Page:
April 21, 2009

Stephen Hawking Rushed To Hospital, Will Recover

Cambridge University said Tuesday that physicist Stephen Hawking's family expects him to recover fully from a chest infection that has left him hospitalized.

Hawking was taken to a local hospital in Cambridge on Monday.  He is 67 years old and suffers from an illness that has him wheel-chair bound and almost completely paralyzed.  Hawking communicates through an electronic voice synthesizer activated by his fingers.

He is now "being kept in observation" at the hospital after being admitted on Monday.

It was not clear whether his condition has improved or if the family is merely being hopeful for his improvement.  The hospital declined to comment, referring calls to the university.

The university said that Hawking has been fighting a chest infection for several weeks and was being treated at Addenbrooke's Hospital in Cambridge, northeast of London.

"Professor Hawking is very ill and has been taken by ambulance to Addenbrooke's Hospital," the statement said on Monday.

Hayman said later in the afternoon that Hawking was "now comfortable but will be kept in hospital overnight."

His current illness has caused Hawking to cancel an appearance at Arizona State University on April 6.

Hawking is known for his work on black holes and quantum gravity.  He is considered one of the world's most achieved scientists with global recognition from the publication of "A Brief History of Time" in 1988.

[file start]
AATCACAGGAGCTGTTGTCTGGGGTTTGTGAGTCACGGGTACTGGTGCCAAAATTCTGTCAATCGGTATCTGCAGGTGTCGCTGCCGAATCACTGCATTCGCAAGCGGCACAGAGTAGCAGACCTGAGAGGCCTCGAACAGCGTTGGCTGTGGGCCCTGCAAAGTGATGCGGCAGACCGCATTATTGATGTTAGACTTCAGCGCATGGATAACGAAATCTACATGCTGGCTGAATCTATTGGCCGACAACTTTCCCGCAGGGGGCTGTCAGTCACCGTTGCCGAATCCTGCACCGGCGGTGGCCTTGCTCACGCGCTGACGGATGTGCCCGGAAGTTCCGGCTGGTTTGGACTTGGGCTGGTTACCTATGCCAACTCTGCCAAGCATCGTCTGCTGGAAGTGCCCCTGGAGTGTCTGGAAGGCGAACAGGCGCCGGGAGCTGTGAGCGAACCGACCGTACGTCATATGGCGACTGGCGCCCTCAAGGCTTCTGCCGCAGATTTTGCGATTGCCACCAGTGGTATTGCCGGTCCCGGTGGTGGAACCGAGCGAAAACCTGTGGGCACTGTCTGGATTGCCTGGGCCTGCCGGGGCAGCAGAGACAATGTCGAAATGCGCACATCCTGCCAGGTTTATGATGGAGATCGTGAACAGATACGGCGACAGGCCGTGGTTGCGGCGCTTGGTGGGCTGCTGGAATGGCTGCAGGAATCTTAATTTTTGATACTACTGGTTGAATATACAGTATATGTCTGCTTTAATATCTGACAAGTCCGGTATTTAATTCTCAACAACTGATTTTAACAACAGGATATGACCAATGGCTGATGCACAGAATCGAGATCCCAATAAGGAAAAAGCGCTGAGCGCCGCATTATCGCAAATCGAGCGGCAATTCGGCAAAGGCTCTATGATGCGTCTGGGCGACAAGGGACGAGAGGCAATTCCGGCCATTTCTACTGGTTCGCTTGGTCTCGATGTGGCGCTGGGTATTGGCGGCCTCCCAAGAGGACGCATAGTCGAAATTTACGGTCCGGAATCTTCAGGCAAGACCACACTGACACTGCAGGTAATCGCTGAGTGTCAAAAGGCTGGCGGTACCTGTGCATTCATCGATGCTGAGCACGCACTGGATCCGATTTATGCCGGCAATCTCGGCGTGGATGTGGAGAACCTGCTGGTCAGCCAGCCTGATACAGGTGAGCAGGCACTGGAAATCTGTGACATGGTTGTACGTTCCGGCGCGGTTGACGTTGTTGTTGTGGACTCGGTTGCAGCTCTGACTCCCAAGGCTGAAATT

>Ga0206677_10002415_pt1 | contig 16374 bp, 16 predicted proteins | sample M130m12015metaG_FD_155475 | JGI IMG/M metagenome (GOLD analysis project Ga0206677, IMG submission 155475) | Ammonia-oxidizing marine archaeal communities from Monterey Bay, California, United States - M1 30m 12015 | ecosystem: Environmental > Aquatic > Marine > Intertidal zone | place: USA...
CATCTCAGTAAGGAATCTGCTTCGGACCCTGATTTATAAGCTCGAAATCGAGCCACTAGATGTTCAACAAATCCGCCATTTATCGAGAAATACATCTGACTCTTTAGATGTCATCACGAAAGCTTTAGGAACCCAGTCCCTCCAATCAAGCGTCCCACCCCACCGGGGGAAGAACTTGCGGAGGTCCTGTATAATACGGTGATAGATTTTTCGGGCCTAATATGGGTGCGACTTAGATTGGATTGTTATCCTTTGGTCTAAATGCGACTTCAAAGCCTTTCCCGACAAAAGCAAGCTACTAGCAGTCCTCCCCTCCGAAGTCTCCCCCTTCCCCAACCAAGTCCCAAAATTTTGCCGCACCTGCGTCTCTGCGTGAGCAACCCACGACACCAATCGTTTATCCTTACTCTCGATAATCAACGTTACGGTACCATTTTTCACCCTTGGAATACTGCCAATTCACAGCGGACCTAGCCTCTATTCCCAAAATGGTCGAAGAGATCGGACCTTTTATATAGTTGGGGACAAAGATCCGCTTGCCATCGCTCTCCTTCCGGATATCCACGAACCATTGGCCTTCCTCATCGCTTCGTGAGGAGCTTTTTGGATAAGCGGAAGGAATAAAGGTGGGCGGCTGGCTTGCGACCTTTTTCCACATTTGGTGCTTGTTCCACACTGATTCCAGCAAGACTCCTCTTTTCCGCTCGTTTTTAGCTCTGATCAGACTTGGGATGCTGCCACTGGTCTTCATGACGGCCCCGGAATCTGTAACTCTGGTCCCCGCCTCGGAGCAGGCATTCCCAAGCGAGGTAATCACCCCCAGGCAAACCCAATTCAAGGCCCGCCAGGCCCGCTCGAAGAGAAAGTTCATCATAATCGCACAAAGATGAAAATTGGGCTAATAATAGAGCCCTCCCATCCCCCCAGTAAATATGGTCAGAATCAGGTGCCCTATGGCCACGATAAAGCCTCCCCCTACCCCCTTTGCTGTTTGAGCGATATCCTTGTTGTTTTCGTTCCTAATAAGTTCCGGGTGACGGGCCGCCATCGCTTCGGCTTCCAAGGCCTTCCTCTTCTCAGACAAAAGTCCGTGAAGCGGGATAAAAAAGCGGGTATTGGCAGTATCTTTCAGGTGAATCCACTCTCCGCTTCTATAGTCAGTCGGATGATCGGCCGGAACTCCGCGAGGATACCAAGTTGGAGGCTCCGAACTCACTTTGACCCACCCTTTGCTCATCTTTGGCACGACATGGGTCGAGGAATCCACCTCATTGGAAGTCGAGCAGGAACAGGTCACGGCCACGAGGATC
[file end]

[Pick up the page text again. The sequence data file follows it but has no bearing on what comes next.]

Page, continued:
"A complete, consistent unified theory is only the first step: our goal is a complete understanding of the events around us, and of our own existence," he wrote in his best-selling book.

He has been involved in the search for the great goal of physics, a "unified theory," which would resolve contradictions between Albert Einstein's General Theory of Relativity, which describes the laws of gravity that govern the motion of large objects like planets, and the Theory of Quantum Mechanics, which deals with the world of subatomic particles.

Last year, Hawking announced that he would step down from his post as Lucasian Professor of Mathematics, a title once held by the great 18th-century physicist Isaac Newton.  But, the university said Hawking intended to continue to work as Emeritus Lucasian Professor of Mathematics.

A Cambridge University spokesman was unable to confirm what Hawking was suffering from.

The university's applied mathematics department head says that he hopes that Hawking would recover.

"Professor Hawking is a remarkable colleague," said Peter Haynes. "We all hope he will be amongst us again soon."

Director of research at the Motor Neurone Disease Association, Brian Dickie, said only 5 percent of the people that are diagnosed with ALS survive longer than 10 years.


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